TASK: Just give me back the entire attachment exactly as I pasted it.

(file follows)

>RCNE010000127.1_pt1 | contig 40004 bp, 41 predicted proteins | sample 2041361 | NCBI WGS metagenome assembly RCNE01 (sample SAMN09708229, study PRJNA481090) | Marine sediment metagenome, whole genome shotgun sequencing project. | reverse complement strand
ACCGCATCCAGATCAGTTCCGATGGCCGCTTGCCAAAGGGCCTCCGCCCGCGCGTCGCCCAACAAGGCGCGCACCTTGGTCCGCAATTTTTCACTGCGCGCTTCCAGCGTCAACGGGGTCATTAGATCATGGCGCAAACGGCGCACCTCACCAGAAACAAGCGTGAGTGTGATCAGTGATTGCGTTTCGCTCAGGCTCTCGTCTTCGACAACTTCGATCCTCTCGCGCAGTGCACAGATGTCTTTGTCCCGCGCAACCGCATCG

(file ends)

>RCNE010000127.1_pt1 | contig 40004 bp, 41 predicted proteins | sample 2041361 | NCBI WGS metagenome assembly RCNE01 (sample SAMN09708229, study PRJNA481090) | Marine sediment metagenome, whole genome shotgun sequencing project. | reverse complement strand
ACCGCATCCAGATCAGTTCCGATGGCCGCTTGCCAAAGGGCCTCCGCCCGCGCGTCGCCCAACAAGGCGCGCACCTTGGTCCGCAATTTTTCACTGCGCGCTTCCAGCGTCAACGGGGTCATTAGATCATGGCGCAAACGGCGCACCTCACCAGAAACAAGCGTGAGTGTGATCAGTGATTGCGTTTCGCTCAGGCTCTCGTCTTCGACAACTTCGATCCTCTCGCGCAGTGCACAGATGTCTTTGTCCCGCGCAACCGCATCG